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Wednesday, October 7, 2015
After my first mamogram (6 months ago), they made me come back for a really big squish of my left breast. They said all was fine but come back in 6 months. Few days later, my right breast started having discharge - clear, was happening at night I noticed in the morning, till about 5 months. It then turn bloody. I went to my doctor who had me get another mamogram and ultra sound. Radioligists said all fine and suggested I get a ductogram due to bloody discharge. Their report stated I had a Benign. I already had an appointment with a Breast Surgeon and had a very hard time finding anyone who did ductograms. The Breast Surgeon suggested I get a Subareolar Rescetion and also stated no one does ductograms any more. I have never had any kids, so no breast feeding was ever done. From what I have read each surgeon is different but what is your opinion of not getting or getting a ductogram. When you get a Subareolar Rescetion do your ducts no longer work? What is the result of your nipple after having the surgrey. Do you see these scars? I have also read some studies that people did not opt for surgey. In Test group, two stopped bleeding and one was still bleeding. Do you have any more information if you opt not to get the surgey?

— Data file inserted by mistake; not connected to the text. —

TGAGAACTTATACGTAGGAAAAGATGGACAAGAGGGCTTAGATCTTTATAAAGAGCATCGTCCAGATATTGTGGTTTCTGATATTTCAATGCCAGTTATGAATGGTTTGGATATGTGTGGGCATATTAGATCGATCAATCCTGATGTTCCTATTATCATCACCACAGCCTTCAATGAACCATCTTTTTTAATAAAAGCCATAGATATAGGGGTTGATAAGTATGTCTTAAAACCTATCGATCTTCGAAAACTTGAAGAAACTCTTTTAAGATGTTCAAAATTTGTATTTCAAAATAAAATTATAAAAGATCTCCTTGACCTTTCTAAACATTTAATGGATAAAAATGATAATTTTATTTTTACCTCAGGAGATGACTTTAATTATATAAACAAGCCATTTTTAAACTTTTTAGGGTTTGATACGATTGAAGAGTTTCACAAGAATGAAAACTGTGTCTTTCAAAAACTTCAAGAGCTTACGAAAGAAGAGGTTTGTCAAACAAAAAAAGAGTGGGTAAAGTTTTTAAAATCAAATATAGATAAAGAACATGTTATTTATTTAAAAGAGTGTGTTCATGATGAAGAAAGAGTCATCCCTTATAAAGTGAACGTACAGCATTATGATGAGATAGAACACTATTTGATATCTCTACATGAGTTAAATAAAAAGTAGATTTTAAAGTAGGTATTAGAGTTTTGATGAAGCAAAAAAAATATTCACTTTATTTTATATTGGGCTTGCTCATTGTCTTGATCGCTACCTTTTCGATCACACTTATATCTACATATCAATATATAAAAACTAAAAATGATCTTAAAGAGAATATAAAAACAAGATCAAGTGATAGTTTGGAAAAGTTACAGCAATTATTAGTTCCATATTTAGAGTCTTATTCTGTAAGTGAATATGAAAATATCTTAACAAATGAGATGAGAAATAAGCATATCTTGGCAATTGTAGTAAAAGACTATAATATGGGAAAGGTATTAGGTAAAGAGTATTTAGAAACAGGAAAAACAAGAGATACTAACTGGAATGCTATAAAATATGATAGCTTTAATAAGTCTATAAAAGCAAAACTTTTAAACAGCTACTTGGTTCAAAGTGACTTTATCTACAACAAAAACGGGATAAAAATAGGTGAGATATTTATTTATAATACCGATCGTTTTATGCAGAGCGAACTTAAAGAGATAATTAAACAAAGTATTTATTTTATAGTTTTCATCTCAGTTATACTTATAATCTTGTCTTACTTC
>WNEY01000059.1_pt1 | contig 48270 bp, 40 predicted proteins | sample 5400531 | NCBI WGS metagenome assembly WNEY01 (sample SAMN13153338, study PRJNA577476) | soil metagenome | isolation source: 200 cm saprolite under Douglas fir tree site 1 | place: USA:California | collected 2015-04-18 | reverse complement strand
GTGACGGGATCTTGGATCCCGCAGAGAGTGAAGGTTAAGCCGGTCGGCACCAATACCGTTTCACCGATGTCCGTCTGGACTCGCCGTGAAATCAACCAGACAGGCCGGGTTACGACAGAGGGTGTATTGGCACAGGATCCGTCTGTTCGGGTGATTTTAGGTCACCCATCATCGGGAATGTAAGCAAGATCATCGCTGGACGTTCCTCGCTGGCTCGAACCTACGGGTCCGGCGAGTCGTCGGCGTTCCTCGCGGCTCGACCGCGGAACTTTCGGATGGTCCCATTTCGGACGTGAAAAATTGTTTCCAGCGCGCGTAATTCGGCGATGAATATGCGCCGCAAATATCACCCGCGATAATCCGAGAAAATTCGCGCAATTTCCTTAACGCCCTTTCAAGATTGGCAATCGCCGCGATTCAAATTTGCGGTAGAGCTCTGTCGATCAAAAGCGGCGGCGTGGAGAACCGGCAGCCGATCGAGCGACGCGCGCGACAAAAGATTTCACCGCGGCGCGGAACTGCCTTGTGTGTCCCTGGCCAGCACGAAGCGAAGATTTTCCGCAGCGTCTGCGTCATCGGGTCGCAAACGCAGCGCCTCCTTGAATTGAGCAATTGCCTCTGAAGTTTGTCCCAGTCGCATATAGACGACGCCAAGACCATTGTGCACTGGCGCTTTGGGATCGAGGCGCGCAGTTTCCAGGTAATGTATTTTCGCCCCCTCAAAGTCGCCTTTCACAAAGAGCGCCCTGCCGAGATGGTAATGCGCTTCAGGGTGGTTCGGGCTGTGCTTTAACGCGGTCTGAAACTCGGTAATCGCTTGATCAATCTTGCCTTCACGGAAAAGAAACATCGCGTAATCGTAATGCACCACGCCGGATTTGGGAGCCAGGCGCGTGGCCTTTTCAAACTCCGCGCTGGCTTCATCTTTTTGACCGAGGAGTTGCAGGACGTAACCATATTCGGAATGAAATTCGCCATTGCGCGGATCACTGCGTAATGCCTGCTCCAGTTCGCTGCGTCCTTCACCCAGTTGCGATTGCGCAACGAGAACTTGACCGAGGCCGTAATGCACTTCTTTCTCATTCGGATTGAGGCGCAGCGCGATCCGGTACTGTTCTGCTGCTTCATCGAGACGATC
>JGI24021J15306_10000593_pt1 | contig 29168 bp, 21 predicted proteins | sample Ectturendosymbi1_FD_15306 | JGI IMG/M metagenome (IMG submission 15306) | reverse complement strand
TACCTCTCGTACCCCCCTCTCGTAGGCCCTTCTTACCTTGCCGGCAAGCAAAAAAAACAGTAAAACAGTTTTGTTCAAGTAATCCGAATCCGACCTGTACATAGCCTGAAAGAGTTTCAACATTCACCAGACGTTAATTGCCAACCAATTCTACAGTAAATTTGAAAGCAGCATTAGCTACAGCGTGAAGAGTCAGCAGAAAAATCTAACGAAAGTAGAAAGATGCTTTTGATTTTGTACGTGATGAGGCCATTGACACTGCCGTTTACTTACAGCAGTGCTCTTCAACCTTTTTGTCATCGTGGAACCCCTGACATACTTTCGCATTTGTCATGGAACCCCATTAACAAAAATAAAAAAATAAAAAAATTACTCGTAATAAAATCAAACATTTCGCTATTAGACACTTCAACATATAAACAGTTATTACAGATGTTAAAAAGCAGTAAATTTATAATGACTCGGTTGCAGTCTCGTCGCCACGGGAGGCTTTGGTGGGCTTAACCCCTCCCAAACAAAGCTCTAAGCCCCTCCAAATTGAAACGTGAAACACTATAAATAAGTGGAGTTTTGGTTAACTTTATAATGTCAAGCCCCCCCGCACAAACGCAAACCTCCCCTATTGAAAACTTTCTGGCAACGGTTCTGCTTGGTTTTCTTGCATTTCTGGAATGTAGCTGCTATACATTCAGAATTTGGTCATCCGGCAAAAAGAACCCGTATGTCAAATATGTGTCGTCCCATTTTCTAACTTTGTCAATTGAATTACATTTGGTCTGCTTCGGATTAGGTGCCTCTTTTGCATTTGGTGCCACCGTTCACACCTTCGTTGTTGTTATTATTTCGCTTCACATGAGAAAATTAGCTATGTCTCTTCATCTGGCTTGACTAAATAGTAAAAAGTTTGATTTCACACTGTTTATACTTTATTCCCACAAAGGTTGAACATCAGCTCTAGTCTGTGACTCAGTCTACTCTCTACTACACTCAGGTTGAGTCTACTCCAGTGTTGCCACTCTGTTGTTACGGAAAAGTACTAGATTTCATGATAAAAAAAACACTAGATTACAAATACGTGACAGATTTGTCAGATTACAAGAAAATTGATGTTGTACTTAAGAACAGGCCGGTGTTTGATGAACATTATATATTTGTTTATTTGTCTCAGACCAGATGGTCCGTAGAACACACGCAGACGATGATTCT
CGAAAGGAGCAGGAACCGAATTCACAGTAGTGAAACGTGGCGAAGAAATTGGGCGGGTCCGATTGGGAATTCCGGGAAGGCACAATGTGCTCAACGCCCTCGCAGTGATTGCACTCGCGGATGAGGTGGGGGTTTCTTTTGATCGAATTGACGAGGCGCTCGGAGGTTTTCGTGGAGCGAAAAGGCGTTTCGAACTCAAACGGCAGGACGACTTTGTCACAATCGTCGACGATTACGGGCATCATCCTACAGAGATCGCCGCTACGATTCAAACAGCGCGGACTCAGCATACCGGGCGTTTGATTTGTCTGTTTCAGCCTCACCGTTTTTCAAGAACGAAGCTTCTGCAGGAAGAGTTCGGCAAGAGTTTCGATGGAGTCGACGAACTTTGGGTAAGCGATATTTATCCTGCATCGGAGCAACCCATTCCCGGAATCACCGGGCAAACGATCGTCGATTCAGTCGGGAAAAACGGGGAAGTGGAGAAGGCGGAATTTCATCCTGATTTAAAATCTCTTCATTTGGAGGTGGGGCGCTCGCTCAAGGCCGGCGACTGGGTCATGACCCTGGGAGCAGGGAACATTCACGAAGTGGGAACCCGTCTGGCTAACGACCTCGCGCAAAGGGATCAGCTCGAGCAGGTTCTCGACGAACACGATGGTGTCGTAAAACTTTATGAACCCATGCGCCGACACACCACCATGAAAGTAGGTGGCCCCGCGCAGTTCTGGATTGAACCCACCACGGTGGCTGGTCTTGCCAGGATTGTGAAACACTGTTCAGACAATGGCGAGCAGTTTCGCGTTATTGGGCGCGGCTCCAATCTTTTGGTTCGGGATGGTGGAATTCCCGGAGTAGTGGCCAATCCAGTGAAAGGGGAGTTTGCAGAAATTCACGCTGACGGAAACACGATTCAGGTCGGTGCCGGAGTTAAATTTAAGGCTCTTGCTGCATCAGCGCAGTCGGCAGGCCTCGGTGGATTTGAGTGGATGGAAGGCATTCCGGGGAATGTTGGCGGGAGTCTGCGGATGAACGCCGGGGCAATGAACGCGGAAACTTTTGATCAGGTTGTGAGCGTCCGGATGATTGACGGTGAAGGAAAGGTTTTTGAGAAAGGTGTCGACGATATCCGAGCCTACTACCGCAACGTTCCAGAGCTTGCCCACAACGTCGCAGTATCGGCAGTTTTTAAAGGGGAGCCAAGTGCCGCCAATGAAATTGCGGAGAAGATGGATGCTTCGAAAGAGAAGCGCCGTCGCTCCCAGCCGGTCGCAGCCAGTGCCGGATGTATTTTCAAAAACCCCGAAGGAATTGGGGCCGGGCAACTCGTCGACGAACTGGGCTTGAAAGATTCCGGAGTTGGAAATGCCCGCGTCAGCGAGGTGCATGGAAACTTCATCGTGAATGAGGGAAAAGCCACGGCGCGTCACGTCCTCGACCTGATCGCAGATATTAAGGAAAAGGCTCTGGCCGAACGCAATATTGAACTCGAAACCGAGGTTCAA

Clear or bloody nipple discharge is most often caused by a benign lesion (intraductal papilloma), but can rarely be caused by cancer. The risk of cancer increases with increasing age, but is usually only about 5%. The standard therapy in my practice is subareolar resection. I do not do ductograms, because I don't find that they change my management recommendations. Usually, the incision is hidden at the edge of the areola, where the skin color changes. The cosmetic result is usually excellent. There is a small risk that the blood supply to the nipple can be injured, and that wound problems can occur, but that is pretty unusual. After surgery, your ducts are disconnected, so they don't work. If you are done with kids and breastfeeding, this is not a problem. If you do want to breastfeed, the surgeon can try to find the one duct that is expressing fluid and remove only this duct, but that is often difficult to do, and not particularly advantageous unless you plan to breastfeed again in the future. Since nipple discharge is usually caused by benign lesions in the duct, it's unlikely that anything really bad will happen if you choose not to have the surgery, but since cancer can be present, although rare, the surgery is generally what I recommend.
Doreen M Agnese, MD
Clinical Associate Professor of Surgery and Internal Medicine
College of Medicine
The Ohio State University